Delay giving children cell phones, and encourage others to do the same. Once a child has a phone, he or she has immediate access to pornography, which can lead to trauma, addiction, and perpetuating rape culture. A child who has been watching porn since he or she was four years old has been training the brain and body for sexual perversion and learning to take pleasure in it. Once kids have phones, keep up to date on all the options for controlling use, including internet filters and blockers.
Develop and teach a theology of women. What messages do we preach on women in the Bible? Does our theology and teaching victim-blame and wrongly sexualize women? While many women in the Bible have historically been treated as vixens (e.g., Bathsheba, Tamar, the woman of Samaria), Jesus elevated and dignified women. We must look to Jesus as our example of how to treat women. Paul, also, praised women as ministry partners (see Rom. 16). Like him, we must model healthy male/female relationships, changing the way society—including the church—views gender and sexuality. We must teach a biblical view of sexuality for single and married people. Jesus refused to treat women as inferior to men or objectify them. His followers must do likewise.
Raise up women leaders. According to Robert Saucy and Judith TenElshof, authors of Women and Men in Ministry: A Complementary Perspective, women were historically involved in early-church leadership. Yet, especially since the third century, females have often been left out of spaces where they are needed. In many churches, women lack opportunities to use their voices. Yet God designed male and female for partnership (Gen. 1:29). So, a healthy church will invite women into the upper levels of leadership. Encourage women to sit in on meetings and to share opinions and insights. Challenge women to serve on committees and teams. Incorporate them into counseling teams. Invest in and train up young women with leadership potential. Model how men, instead of avoiding women, can act like the brothers and sisters they are.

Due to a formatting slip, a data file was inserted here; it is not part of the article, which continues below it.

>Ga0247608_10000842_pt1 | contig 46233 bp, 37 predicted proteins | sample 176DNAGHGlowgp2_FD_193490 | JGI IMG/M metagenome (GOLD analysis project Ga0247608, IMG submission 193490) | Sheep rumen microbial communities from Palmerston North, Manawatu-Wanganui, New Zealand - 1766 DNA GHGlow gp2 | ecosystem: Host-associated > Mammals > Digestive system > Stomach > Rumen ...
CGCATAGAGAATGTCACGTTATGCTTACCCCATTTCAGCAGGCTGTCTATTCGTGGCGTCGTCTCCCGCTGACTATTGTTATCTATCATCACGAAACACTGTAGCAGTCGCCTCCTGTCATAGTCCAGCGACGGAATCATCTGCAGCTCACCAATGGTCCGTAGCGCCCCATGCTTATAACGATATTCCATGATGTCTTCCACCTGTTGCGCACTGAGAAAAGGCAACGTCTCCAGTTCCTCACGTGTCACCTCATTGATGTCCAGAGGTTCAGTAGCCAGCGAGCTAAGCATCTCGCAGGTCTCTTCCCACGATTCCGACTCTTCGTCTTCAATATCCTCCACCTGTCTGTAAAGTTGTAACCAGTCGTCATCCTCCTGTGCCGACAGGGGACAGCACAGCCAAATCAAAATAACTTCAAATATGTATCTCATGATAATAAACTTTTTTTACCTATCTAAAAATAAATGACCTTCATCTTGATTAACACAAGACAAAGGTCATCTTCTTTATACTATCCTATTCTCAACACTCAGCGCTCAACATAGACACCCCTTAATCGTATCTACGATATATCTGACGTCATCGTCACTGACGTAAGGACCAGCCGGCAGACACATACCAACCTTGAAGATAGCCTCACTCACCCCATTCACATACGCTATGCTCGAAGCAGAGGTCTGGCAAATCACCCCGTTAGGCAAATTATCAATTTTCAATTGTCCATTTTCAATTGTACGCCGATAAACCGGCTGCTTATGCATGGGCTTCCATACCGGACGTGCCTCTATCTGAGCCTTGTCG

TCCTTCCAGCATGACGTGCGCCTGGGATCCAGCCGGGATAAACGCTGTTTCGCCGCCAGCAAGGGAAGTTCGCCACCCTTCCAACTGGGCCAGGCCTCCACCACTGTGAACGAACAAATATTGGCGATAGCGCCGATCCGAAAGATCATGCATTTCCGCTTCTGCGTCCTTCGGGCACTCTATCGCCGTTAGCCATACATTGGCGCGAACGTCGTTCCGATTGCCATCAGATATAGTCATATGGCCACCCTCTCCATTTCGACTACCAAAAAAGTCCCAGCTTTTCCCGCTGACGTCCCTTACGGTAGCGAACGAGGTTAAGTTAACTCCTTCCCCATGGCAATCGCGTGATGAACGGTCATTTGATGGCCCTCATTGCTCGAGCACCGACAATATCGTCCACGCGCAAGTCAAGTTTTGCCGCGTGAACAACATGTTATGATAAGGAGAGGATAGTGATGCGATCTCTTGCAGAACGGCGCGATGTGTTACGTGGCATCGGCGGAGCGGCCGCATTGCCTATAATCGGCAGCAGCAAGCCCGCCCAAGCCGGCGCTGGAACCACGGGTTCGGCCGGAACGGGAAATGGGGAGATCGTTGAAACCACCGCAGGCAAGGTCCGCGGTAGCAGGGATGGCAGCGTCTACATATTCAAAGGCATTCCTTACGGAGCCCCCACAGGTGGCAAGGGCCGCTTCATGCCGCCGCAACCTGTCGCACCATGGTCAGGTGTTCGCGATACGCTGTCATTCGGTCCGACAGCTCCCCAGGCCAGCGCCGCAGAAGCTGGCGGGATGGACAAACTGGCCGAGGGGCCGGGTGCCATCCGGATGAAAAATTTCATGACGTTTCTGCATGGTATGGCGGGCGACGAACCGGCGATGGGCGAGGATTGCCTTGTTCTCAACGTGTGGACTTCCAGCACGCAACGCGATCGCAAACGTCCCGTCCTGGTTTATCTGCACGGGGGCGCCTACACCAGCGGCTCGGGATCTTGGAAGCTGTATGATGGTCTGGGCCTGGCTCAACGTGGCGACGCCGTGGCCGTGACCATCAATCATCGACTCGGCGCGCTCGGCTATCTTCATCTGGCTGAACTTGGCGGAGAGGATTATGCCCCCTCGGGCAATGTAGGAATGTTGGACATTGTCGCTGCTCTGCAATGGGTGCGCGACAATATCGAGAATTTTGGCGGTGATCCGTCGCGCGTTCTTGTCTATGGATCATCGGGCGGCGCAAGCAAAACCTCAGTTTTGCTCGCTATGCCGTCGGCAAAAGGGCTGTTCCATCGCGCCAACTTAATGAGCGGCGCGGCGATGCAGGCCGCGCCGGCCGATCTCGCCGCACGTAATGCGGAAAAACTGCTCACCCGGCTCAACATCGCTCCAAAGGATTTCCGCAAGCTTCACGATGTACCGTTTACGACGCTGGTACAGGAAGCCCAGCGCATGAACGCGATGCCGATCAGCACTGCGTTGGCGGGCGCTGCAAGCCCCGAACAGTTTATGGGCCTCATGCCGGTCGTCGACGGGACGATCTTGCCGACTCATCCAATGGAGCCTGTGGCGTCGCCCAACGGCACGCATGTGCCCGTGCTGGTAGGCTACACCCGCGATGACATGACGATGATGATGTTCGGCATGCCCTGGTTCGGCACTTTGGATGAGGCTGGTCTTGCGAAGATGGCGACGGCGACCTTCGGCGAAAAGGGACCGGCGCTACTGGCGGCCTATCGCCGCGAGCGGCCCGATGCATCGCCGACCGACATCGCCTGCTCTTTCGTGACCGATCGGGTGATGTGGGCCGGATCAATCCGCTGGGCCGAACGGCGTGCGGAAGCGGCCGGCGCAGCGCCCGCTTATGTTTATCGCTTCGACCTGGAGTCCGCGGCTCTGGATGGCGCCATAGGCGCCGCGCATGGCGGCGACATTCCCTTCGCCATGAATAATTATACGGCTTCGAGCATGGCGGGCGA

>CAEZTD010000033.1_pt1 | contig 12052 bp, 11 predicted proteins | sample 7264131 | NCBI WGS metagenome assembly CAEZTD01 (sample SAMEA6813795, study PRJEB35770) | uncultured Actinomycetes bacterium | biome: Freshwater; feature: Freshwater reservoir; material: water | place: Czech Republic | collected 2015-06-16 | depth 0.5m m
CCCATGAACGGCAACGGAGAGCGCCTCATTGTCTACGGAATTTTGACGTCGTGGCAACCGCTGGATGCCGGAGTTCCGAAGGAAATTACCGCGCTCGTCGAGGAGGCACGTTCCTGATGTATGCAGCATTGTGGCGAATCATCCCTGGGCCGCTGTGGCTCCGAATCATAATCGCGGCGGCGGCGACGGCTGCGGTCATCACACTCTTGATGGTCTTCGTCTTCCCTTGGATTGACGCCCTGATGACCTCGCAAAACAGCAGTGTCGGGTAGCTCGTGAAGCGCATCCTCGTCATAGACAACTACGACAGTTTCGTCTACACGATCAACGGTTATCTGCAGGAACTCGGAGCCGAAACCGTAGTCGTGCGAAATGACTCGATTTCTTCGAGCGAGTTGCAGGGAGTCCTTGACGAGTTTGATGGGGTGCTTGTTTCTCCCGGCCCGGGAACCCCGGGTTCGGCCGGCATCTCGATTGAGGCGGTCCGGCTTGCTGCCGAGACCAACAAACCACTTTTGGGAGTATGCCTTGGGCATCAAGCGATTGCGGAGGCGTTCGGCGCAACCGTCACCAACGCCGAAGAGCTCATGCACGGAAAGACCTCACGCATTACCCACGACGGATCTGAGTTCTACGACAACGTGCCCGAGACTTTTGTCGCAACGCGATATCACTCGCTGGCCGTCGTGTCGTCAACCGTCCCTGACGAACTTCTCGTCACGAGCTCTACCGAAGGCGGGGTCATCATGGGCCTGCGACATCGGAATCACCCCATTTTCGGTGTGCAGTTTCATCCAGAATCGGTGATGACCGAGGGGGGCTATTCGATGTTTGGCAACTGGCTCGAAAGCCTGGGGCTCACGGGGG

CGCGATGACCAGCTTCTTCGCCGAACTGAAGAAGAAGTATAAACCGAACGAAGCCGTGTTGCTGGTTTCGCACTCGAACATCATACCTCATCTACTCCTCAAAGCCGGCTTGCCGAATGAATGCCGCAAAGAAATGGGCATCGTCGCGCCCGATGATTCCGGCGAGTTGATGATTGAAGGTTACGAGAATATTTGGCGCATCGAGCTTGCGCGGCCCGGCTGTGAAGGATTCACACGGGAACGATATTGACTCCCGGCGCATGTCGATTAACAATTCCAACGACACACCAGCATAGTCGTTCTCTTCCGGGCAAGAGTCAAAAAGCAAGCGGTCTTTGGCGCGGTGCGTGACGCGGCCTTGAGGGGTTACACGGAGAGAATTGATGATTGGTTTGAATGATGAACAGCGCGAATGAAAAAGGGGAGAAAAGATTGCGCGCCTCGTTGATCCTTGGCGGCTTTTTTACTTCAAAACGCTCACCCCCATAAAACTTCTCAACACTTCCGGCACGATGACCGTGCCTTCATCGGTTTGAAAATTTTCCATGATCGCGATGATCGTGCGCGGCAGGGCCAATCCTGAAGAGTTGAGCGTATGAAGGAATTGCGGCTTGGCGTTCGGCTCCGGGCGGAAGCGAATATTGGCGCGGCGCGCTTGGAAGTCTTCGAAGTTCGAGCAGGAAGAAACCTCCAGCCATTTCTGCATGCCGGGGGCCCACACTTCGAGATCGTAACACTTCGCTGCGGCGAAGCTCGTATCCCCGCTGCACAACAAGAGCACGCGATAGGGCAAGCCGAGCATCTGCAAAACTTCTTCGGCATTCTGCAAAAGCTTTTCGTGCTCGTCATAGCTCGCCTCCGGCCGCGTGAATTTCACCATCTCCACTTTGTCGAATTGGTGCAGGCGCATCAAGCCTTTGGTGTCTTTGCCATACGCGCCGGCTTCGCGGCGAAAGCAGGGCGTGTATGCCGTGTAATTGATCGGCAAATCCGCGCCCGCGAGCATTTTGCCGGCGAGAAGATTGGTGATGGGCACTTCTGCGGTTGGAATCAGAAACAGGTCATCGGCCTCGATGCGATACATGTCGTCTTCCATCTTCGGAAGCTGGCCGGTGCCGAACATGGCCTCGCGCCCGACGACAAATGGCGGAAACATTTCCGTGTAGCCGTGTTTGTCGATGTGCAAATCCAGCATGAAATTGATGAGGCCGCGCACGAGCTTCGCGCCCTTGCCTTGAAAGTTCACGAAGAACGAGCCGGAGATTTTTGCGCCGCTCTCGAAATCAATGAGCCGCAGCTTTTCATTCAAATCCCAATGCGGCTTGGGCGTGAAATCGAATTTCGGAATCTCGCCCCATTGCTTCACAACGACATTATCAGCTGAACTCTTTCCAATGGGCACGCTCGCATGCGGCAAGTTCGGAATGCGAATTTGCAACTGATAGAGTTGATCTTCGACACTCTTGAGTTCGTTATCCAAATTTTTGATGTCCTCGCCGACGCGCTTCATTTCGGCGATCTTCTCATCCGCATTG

Create a game plan and tell the church. Every church needs a plan for when a victim comes forward and shares an abuse story. What are the first steps to help the victim? With whom will the victim share his or her story? When do you involve authorities, investigations, and elders? If the victim is a woman, should she have to face an all-male elder board? And if so, who will advocate for her? To whom will you report the crime? Share your arrangements publicly with the church leadership and members.
Respond to victims in love. When someone shares an abuse story with you, respond with love, empathy, and concern. As mentioned, assume a posture of belief. Empathize with the victims and say, “I’m so sorry that happened to you. How are you feeling? What can I do to help you begin healing?” Know of the best resources in your area to help victims find healing. For example, have a list of recommended counselors, support groups, and doctors available.
Seek justice. In many sexual assault situations, we tend to emphasize forgiving the perpetrator over seeking help for the victim; churches tend to protect priests and pastors instead of advocate for victims. Often justice is completely missing from the equation. As mentioned, both forgiveness and justice are biblical concepts that need addressing in abusive situations. Jacob and Rachael Denhollander, wrote, “When forgiveness is seen as the opposite of justice, despair ensues. In this way, forgiveness becomes another means of abuse—shutting the victim out, denying the rightness of their cry for justice, and heaping further shame.”We cannot simply focus on forgiveness. God is both a forgiving God and a just God. When survivors of abuse doubt whether God cares about the evil that was done to them, the Denhollanders say to point to the Cross. Encourage victims to see where God incarnate suffered, and say, “This is how much it matters.” Help victims look to the cross to see how much God cares about seeking justice.
If you have read this series because you’ve experienced rape, my heart breaks for our shared experience. I would love to pray with you or offer support in any way that I can. Please send me an e-mail at info at joypedrow.com. Also, please check out the final post in this series. Part 20 is a list of compiled resources. If you read this series to learn about rape culture, may God use you to help end such violence and free women from shame. I also encourage you to check out the final post and browse the resources listed. Join me in putting an end to rape culture.
Denhollander, “Justice: The Foundation of a Christian Approach to Abuse,” presented at the annual meeting of the Evangelical Theological Society, November 13, 2018, Denver, Colorado.